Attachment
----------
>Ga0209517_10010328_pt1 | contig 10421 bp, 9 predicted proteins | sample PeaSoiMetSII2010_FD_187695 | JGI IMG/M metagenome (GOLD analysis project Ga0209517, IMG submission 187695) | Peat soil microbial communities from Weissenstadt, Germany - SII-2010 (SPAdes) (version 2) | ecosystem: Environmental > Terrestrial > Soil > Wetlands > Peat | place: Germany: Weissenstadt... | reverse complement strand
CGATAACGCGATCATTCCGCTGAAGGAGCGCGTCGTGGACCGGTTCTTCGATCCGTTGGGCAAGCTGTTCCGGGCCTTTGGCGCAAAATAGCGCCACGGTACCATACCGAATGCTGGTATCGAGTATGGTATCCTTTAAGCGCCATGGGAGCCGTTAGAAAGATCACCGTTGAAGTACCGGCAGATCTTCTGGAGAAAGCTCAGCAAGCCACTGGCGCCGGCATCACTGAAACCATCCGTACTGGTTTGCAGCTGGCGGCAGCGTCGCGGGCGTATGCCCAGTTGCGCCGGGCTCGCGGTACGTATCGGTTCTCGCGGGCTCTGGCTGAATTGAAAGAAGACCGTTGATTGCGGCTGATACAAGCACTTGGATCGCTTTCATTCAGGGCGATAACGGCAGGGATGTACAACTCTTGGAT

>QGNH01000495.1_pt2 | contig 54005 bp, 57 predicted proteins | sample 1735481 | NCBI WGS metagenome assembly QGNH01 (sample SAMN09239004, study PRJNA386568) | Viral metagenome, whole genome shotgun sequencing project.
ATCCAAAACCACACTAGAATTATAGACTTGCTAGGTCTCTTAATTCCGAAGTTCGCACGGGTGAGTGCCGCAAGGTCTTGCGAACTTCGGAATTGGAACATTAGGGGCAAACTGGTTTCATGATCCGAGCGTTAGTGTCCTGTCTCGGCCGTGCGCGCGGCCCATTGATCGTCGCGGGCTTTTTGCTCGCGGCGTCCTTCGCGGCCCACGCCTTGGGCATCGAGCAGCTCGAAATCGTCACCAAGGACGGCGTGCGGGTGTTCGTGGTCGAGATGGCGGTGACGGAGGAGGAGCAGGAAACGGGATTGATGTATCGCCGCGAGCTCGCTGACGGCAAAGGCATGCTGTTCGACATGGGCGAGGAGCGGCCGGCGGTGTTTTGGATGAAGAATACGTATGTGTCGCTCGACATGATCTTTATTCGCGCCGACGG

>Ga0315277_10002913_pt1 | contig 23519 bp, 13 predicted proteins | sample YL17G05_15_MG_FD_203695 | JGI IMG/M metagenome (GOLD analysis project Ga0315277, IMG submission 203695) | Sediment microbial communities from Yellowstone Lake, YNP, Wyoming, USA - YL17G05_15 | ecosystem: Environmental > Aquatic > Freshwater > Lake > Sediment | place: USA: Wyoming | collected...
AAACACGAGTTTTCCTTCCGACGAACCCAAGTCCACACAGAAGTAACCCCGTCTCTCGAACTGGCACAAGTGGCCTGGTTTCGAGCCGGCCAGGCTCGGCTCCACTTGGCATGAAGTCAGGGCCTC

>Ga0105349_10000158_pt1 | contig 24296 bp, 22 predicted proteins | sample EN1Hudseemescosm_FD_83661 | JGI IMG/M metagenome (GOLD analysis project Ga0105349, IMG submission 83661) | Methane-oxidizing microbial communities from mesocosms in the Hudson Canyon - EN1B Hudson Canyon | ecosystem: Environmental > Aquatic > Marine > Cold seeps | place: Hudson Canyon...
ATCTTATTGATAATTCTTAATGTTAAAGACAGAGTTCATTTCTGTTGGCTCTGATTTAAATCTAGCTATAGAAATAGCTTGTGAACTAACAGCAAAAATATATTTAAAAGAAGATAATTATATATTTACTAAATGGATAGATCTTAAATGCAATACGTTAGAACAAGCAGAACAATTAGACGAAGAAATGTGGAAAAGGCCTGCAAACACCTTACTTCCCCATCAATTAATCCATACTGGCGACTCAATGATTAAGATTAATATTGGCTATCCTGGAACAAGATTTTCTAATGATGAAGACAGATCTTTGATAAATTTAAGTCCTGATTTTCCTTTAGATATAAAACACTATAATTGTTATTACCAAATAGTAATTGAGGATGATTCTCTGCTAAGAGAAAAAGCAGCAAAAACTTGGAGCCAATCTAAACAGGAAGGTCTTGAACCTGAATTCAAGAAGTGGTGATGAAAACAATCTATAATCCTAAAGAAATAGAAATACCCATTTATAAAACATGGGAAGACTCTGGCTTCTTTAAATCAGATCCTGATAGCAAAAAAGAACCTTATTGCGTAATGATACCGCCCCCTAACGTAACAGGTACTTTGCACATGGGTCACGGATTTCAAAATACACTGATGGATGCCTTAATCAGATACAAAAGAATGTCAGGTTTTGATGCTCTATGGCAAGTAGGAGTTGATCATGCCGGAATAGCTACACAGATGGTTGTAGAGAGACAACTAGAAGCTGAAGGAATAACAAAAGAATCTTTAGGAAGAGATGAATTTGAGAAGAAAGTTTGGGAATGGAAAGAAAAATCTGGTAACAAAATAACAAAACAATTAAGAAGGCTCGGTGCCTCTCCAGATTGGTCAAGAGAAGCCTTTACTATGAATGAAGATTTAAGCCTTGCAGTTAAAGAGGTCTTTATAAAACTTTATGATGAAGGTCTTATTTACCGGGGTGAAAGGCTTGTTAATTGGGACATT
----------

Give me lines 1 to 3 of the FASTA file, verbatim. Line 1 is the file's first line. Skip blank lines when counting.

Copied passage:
>Ga0209517_10010328_pt1 | contig 10421 bp, 9 predicted proteins | sample PeaSoiMetSII2010_FD_187695 | JGI IMG/M metagenome (GOLD analysis project Ga0209517, IMG submission 187695) | Peat soil microbial communities from Weissenstadt, Germany - SII-2010 (SPAdes) (version 2) | ecosystem: Environmental > Terrestrial > Soil > Wetlands > Peat | place: Germany: Weissenstadt... | reverse complement strand
CGATAACGCGATCATTCCGCTGAAGGAGCGCGTCGTGGACCGGTTCTTCGATCCGTTGGGCAAGCTGTTCCGGGCCTTTGGCGCAAAATAGCGCCACGGTACCATACCGAATGCTGGTATCGAGTATGGTATCCTTTAAGCGCCATGGGAGCCGTTAGAAAGATCACCGTTGAAGTACCGGCAGATCTTCTGGAGAAAGCTCAGCAAGCCACTGGCGCCGGCATCACTGAAACCATCCGTACTGGTTTGCAGCTGGCGGCAGCGTCGCGGGCGTATGCCCAGTTGCGCCGGGCTCGCGGTACGTATCGGTTCTCGCGGGCTCTGGCTGAATTGAAAGAAGACCGTTGATTGCGGCTGATACAAGCACTTGGATCGCTTTCATTCAGGGCGATAACGGCAGGGATGTACAACTCTTGGAT

>QGNH01000495.1_pt2 | contig 54005 bp, 57 predicted proteins | sample 1735481 | NCBI WGS metagenome assembly QGNH01 (sample SAMN09239004, study PRJNA386568) | Viral metagenome, whole genome shotgun sequencing project.